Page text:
Settlement Agreements and Consent Decrees -- 2017



General Motors LLC v. Elliott   (U.S. Supreme Court)

Validity of bankruptcy sale of assets "free and clear"

The General Motors bankruptcy filing in 2009 was a dramatic effort to save the company and the hundreds of thousands of jobs, businesses and communities that depended on it. It resulted in the sale of the company's assets to a new government-owned entity. The price paid for those assets was substantial, and allowed the new company to start fresh, "free and clear" of old liens, claims and liability from activities of the old company.

This case involves whether the new company is still responsible, 5 years later, for claims against the old one -- specifically for accident claims and economic loss claims arising from an ignition switch defect. The appeals court ruled 7/13/16 that the new company may be responsible for claims from claimants that did not receive adequate notice of the sale order in the bankruptcy proceeding. The lower court had found that the claimants were not prejudiced by the bankruptcy decision, but the appeals court thought that if they were involved, they might have been able to secure a different outcome in the bankruptcy proceeding.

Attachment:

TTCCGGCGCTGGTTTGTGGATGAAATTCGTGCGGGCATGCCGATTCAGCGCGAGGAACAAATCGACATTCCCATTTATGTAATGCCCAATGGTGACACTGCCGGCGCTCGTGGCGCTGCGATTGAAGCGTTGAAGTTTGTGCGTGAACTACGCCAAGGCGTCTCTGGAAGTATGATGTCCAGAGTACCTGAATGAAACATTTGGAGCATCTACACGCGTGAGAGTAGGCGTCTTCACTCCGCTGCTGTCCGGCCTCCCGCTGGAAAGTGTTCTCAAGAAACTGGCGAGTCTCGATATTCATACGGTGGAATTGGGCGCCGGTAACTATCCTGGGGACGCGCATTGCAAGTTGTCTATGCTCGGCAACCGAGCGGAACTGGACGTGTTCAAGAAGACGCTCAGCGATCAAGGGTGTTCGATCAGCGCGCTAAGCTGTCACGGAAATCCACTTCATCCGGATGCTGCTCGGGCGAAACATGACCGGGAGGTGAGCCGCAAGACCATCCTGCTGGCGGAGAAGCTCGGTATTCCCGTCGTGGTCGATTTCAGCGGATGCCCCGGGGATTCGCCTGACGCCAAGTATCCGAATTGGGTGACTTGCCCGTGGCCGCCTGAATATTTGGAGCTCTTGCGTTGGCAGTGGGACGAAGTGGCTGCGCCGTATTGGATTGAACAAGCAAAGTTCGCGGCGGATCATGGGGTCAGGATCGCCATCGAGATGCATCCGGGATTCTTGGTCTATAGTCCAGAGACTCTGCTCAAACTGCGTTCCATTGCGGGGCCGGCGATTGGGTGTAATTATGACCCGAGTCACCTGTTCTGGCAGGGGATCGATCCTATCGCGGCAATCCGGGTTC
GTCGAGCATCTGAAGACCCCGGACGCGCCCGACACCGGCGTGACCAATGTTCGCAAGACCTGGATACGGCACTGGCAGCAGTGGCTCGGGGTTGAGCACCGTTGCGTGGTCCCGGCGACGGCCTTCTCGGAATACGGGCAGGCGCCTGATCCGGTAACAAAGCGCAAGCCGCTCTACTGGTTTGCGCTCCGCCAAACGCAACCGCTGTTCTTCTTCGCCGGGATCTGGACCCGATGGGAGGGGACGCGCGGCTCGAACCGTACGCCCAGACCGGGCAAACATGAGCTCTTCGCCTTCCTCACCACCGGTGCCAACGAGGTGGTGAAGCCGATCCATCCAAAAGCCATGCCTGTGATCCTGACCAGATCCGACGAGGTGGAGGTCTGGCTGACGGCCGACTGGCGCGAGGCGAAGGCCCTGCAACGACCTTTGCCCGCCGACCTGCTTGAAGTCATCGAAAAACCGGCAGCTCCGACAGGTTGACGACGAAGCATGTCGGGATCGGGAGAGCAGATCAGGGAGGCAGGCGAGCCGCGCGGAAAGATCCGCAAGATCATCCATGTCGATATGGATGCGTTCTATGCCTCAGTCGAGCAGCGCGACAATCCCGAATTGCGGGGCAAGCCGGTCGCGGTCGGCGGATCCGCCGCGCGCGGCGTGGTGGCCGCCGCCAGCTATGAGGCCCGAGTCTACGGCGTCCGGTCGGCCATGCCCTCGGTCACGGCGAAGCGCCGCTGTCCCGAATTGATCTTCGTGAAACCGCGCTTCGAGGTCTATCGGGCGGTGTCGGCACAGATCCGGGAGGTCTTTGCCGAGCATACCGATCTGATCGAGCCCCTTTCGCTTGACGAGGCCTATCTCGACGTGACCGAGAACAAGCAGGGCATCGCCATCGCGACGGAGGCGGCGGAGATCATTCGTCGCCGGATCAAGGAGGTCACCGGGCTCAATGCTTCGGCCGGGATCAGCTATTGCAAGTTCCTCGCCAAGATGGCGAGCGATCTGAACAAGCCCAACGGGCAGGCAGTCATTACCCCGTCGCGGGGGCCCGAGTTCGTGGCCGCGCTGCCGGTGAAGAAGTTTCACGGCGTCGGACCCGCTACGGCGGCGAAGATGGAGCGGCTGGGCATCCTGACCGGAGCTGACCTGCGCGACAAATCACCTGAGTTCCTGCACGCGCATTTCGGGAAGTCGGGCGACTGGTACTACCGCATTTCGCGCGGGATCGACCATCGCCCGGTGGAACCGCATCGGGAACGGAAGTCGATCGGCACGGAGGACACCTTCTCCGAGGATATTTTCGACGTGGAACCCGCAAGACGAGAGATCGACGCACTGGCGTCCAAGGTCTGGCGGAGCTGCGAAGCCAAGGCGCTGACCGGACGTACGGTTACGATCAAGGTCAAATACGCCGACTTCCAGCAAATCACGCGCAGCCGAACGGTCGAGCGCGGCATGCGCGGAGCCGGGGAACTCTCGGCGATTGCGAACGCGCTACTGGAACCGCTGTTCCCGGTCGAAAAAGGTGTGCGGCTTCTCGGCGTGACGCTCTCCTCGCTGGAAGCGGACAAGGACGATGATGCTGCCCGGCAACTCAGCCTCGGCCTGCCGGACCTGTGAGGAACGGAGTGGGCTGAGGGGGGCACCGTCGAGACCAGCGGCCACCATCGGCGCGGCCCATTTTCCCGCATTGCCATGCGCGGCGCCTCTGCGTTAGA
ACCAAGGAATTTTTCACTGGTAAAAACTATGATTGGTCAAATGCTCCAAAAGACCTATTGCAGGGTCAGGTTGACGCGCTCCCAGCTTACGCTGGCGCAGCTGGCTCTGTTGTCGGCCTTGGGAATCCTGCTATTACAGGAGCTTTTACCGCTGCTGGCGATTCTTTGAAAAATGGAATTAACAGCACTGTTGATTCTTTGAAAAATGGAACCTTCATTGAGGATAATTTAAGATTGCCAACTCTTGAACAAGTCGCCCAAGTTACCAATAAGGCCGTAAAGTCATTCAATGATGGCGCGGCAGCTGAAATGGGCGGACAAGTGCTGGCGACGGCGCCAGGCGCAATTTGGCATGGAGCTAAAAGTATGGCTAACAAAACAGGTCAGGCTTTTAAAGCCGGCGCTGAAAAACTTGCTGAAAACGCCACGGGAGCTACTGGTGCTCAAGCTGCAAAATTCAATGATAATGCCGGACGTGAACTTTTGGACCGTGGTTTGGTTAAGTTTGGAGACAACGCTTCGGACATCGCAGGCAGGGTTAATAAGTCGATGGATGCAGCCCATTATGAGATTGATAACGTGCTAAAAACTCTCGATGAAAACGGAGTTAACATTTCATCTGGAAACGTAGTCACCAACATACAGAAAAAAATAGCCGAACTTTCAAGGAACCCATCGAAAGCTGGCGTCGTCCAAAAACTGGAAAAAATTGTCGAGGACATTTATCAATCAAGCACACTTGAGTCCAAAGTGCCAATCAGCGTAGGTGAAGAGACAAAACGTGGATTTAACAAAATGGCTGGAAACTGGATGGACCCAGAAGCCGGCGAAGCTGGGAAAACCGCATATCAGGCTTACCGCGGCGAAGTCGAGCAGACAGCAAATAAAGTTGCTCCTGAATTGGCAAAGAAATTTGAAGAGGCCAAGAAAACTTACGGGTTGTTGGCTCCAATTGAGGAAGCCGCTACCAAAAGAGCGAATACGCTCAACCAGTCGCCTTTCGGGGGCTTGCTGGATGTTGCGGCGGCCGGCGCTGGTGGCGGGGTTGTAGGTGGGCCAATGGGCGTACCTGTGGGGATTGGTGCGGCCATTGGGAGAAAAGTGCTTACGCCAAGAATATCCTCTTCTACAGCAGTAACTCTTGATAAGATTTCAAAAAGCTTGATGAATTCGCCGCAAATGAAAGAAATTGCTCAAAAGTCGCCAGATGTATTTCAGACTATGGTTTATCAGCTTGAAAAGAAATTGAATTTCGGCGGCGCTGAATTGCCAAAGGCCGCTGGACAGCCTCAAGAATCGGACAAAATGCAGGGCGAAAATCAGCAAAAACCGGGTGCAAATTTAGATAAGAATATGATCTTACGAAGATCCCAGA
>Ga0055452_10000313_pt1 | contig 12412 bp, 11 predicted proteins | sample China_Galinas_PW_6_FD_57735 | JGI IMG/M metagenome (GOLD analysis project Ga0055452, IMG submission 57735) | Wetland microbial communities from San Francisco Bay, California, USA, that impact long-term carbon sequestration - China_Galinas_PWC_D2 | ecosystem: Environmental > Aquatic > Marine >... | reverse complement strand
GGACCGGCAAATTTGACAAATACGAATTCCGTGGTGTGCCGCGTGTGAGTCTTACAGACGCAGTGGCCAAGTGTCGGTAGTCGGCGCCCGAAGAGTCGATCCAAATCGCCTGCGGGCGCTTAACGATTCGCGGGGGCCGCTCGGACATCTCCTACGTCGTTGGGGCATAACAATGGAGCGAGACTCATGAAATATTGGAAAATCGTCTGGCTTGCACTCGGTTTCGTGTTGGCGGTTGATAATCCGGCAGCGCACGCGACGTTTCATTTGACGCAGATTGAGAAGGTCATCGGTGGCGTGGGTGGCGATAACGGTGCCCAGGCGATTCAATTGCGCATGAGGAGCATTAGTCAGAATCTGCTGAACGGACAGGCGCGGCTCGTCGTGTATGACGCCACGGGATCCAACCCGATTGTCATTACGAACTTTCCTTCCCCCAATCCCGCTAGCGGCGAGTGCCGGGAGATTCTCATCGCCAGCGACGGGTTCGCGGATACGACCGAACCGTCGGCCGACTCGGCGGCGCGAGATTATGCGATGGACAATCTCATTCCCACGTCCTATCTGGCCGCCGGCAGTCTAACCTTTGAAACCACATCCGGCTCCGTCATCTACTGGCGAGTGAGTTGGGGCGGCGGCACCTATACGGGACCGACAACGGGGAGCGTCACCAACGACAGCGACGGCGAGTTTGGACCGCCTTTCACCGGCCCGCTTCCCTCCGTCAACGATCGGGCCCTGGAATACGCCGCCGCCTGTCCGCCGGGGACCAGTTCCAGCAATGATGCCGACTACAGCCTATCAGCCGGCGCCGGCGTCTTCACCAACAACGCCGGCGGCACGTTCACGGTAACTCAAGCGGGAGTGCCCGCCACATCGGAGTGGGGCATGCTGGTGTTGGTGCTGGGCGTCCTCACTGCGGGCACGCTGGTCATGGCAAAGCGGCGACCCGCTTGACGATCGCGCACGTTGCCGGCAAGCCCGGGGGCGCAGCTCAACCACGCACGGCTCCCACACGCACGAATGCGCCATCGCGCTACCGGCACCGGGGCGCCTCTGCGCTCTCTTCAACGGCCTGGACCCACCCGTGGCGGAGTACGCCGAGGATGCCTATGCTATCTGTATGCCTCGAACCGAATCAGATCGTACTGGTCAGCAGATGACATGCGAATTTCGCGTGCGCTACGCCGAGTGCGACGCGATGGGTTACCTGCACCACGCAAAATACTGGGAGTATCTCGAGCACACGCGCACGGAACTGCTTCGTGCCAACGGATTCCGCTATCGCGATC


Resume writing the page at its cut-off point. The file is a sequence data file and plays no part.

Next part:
The new company has appealed to the Supreme Court. On Jan. 17, 2017, the NAM supported this appeal with an amicus brief, arguing that disallowing the "free and clear" sale provision undermines the integrity of asset sales under Section 363 of the Bankruptcy Code, negatively impacting debtors, creditors and buyers. The decision below also violates a technical provision in bankruptcy law that requires the issuance of a stay prior to revoking the "free and clear" finding in a sale order. Moreover, it contradicts the basic principle of imposing liability on the party at fault, rather than on a good-faith purchaser of assets.

The Court declined to review this appeal on April 24, 2017.


Related Documents:
NAM amicus brief  (January 17, 2017)

 


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